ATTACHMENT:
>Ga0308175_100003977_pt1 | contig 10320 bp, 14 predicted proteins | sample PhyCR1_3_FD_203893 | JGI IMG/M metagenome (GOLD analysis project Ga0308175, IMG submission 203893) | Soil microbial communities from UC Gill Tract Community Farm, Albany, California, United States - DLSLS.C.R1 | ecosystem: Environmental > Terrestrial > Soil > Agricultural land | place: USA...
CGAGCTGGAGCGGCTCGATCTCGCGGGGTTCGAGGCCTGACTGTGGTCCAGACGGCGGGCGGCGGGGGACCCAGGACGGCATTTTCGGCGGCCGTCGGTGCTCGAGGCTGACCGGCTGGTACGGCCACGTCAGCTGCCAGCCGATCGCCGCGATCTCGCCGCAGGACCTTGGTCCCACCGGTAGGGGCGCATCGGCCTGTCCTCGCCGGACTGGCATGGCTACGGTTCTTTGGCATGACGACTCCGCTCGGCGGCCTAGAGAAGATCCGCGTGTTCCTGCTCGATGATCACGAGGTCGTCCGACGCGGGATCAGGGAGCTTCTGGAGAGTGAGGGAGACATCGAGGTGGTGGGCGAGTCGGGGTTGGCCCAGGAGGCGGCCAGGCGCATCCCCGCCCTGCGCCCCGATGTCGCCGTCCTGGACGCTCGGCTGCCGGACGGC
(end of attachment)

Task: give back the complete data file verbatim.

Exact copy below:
>Ga0308175_100003977_pt1 | contig 10320 bp, 14 predicted proteins | sample PhyCR1_3_FD_203893 | JGI IMG/M metagenome (GOLD analysis project Ga0308175, IMG submission 203893) | Soil microbial communities from UC Gill Tract Community Farm, Albany, California, United States - DLSLS.C.R1 | ecosystem: Environmental > Terrestrial > Soil > Agricultural land | place: USA...
CGAGCTGGAGCGGCTCGATCTCGCGGGGTTCGAGGCCTGACTGTGGTCCAGACGGCGGGCGGCGGGGGACCCAGGACGGCATTTTCGGCGGCCGTCGGTGCTCGAGGCTGACCGGCTGGTACGGCCACGTCAGCTGCCAGCCGATCGCCGCGATCTCGCCGCAGGACCTTGGTCCCACCGGTAGGGGCGCATCGGCCTGTCCTCGCCGGACTGGCATGGCTACGGTTCTTTGGCATGACGACTCCGCTCGGCGGCCTAGAGAAGATCCGCGTGTTCCTGCTCGATGATCACGAGGTCGTCCGACGCGGGATCAGGGAGCTTCTGGAGAGTGAGGGAGACATCGAGGTGGTGGGCGAGTCGGGGTTGGCCCAGGAGGCGGCCAGGCGCATCCCCGCCCTGCGCCCCGATGTCGCCGTCCTGGACGCTCGGCTGCCGGACGGC